Laws redirect thieves from prison to jail

Changing definitions of property crimes could have local impact.

January 14, 2011|By Joe Piasecki,

Recent changes to state law will result in many theft-related crimes formerly charged as felonies to be handled as misdemeanors.

Locally, this means many thieves who commit property crimes in La Cañada Flintridge and surrounding areas will be spending much less time behind bars, and doing so in county jail rather than in state prison, said Capt. Dave Silversparre of the Crescenta Valley Sheriff's Station.

A bill signed into law last year by former Gov. Arnold Schwarzenegger raised the stolen property value determination needed to trigger felony grand theft charges from $400-plus to $950-plus. With that change, thefts of property valued between $401 and $949 that last year would have been prosecuted as felony grand theft will now result in misdemeanor petty theft charges.


Last year's Chelsea's Law, which toughened sentences for sex offenders following the February 2010 rape and murder of San Diego County teenager Chelsea King, also changed penalties related to property theft.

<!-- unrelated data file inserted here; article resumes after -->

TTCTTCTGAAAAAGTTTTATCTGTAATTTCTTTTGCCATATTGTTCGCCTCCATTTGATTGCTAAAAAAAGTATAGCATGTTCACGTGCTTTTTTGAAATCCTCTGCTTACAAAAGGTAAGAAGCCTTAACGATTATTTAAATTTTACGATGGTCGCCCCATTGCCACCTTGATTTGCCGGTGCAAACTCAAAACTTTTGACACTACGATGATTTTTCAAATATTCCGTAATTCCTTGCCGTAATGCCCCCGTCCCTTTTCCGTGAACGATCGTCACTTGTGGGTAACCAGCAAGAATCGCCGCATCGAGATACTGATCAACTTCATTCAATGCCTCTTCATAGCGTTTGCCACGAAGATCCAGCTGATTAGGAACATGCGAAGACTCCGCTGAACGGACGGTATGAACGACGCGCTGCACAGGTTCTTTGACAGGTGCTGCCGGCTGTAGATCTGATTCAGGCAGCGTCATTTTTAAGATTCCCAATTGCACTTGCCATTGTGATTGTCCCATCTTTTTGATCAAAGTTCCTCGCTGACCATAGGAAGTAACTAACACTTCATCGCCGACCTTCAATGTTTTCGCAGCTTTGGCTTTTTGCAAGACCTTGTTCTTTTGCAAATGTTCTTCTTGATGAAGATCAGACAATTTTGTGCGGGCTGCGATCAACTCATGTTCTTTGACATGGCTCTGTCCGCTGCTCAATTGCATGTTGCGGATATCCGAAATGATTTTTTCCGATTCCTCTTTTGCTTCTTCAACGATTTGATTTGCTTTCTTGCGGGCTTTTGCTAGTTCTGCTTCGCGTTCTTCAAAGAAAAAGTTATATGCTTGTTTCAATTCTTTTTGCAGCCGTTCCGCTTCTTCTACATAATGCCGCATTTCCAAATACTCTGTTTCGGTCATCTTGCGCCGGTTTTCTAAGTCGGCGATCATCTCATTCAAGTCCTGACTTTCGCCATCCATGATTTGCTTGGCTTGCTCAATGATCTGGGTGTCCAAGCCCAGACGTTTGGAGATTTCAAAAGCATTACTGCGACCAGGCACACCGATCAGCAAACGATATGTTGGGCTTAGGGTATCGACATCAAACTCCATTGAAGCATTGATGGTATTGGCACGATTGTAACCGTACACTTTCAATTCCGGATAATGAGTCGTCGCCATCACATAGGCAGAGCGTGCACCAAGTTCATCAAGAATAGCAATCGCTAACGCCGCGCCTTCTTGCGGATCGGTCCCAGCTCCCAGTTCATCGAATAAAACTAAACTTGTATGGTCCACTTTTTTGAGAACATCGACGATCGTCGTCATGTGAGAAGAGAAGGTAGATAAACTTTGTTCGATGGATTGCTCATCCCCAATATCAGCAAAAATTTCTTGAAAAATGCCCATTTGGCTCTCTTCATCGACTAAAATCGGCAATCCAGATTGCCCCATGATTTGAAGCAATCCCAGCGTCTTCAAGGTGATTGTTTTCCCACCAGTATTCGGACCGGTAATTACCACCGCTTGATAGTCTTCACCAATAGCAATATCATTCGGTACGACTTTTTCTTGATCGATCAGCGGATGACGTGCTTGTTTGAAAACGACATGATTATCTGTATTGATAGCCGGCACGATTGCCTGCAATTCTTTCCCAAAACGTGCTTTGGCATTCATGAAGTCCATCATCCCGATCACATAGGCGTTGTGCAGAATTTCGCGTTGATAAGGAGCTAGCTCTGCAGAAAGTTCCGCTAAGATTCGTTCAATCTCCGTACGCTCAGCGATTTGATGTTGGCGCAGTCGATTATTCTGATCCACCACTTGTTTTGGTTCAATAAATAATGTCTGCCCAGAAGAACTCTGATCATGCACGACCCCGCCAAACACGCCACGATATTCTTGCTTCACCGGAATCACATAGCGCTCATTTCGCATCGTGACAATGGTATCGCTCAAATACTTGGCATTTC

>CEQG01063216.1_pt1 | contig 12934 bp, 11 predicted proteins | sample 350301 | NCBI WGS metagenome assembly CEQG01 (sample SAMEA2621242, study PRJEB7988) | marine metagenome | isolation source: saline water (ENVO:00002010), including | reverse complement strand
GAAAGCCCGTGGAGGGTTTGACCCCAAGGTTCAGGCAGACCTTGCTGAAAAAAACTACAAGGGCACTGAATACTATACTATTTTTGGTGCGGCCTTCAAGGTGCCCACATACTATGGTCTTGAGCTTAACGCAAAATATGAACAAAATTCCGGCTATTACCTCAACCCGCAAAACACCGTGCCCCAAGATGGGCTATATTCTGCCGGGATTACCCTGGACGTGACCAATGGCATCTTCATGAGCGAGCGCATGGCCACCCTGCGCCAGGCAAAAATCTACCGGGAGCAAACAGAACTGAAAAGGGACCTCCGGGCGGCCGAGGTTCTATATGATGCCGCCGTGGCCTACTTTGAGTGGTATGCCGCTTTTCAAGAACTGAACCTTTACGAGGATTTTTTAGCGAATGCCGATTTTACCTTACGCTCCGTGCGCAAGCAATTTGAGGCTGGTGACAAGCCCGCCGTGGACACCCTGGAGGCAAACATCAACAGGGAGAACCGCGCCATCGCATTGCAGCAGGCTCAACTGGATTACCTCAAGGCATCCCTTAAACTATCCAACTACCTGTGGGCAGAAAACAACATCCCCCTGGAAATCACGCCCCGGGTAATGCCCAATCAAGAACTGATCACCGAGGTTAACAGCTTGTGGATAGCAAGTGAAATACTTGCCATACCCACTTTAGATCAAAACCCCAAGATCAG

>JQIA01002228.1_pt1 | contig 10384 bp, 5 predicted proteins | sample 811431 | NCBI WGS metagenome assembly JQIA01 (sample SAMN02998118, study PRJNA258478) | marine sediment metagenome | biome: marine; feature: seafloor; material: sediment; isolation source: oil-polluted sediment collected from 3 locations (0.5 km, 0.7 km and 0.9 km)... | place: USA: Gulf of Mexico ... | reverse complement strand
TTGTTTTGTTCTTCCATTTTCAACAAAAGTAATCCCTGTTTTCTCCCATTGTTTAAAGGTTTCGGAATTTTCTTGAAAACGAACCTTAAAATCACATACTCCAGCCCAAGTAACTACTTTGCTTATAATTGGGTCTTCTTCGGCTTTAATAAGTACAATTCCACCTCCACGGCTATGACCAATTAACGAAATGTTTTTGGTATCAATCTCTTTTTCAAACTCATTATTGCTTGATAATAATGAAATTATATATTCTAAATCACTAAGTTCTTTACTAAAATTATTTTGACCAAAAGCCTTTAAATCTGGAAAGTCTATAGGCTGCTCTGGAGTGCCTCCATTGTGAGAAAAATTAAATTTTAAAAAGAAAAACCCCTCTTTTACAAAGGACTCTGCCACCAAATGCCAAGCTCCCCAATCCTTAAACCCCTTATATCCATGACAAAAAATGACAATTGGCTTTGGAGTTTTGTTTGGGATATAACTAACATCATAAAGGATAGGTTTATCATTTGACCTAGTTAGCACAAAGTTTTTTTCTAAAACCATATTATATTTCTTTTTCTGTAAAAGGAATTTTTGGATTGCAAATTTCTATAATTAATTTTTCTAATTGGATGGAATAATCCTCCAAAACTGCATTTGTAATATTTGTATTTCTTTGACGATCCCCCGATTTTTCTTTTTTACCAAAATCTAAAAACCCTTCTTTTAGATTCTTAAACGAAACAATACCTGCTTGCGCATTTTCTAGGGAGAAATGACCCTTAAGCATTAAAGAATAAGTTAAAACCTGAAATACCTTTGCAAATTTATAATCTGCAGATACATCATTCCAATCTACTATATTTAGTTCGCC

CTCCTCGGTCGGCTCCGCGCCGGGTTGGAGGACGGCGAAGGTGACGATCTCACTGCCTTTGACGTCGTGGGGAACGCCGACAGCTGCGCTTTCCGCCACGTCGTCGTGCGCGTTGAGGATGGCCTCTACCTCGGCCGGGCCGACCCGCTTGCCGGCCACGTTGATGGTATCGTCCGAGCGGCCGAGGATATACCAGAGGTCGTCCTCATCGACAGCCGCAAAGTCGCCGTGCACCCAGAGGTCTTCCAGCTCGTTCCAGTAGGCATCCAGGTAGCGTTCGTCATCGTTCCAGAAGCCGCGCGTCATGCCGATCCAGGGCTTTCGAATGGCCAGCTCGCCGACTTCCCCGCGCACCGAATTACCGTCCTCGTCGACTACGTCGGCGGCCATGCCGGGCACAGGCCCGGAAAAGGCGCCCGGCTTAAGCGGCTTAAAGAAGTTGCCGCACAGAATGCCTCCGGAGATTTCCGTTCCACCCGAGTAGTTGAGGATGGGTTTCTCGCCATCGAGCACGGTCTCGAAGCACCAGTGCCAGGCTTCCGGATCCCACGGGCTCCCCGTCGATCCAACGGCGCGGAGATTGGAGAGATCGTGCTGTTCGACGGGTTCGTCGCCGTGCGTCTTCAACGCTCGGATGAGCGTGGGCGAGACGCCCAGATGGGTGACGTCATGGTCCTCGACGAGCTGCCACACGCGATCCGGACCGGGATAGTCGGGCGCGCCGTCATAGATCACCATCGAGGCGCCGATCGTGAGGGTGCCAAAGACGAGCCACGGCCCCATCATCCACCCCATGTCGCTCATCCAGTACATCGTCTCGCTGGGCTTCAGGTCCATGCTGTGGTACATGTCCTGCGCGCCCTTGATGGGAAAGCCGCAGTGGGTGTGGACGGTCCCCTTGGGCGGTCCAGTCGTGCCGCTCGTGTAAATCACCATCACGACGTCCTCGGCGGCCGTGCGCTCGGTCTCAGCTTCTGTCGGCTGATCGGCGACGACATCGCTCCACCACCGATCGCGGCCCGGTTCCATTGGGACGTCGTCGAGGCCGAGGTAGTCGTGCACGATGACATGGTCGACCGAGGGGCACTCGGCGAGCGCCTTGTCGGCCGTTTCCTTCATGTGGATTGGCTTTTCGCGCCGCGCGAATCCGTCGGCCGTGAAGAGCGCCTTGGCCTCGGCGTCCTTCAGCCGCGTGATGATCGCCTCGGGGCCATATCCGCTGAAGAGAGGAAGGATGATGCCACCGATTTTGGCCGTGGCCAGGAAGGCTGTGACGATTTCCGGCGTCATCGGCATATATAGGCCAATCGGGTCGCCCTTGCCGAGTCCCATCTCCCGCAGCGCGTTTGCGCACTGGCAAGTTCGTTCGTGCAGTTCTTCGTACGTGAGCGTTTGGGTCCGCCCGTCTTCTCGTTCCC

While it used to be that petty theft could rise to a felony charge if the suspect had a prior petty theft conviction, Chelsea's law restricts felony filings for petty theft unless the suspect has had at least three prior petty theft convictions, a prior "serious or violent" felony conviction, or is a sex offender.

"It's too early to see the exact ramifications [of these laws], but we presume more people will have to become victims of theft before perpetrators will be sent to state prison with a felony conviction," Silversparre said.

There were 104 incidents of felony grand theft and 65 misdemeanor petty thefts committed last year in La Cañada Flintridge, but under the new rules a significant number of those grand thefts would now be treated as misdemeanors, explained Sheriff's Sgt. Ray Harley.

Thefts that involve break-ins to locked homes and vehicles, however, continue to be handled as felony burglaries. In 2010, La Cañada experienced 67 incidents of vehicle burglary and 94 burglaries of homes or other structures, Harley said.

Last year burglaries declined 7.8% and thefts dropped 11.3% compared to 2009.


Dollars and sense

Proponents of lowering the property value trigger for grand theft argue that failing to adjust for inflation 28 years after lawmakers first set the $400 trigger in 1982 would violate the law's intent.

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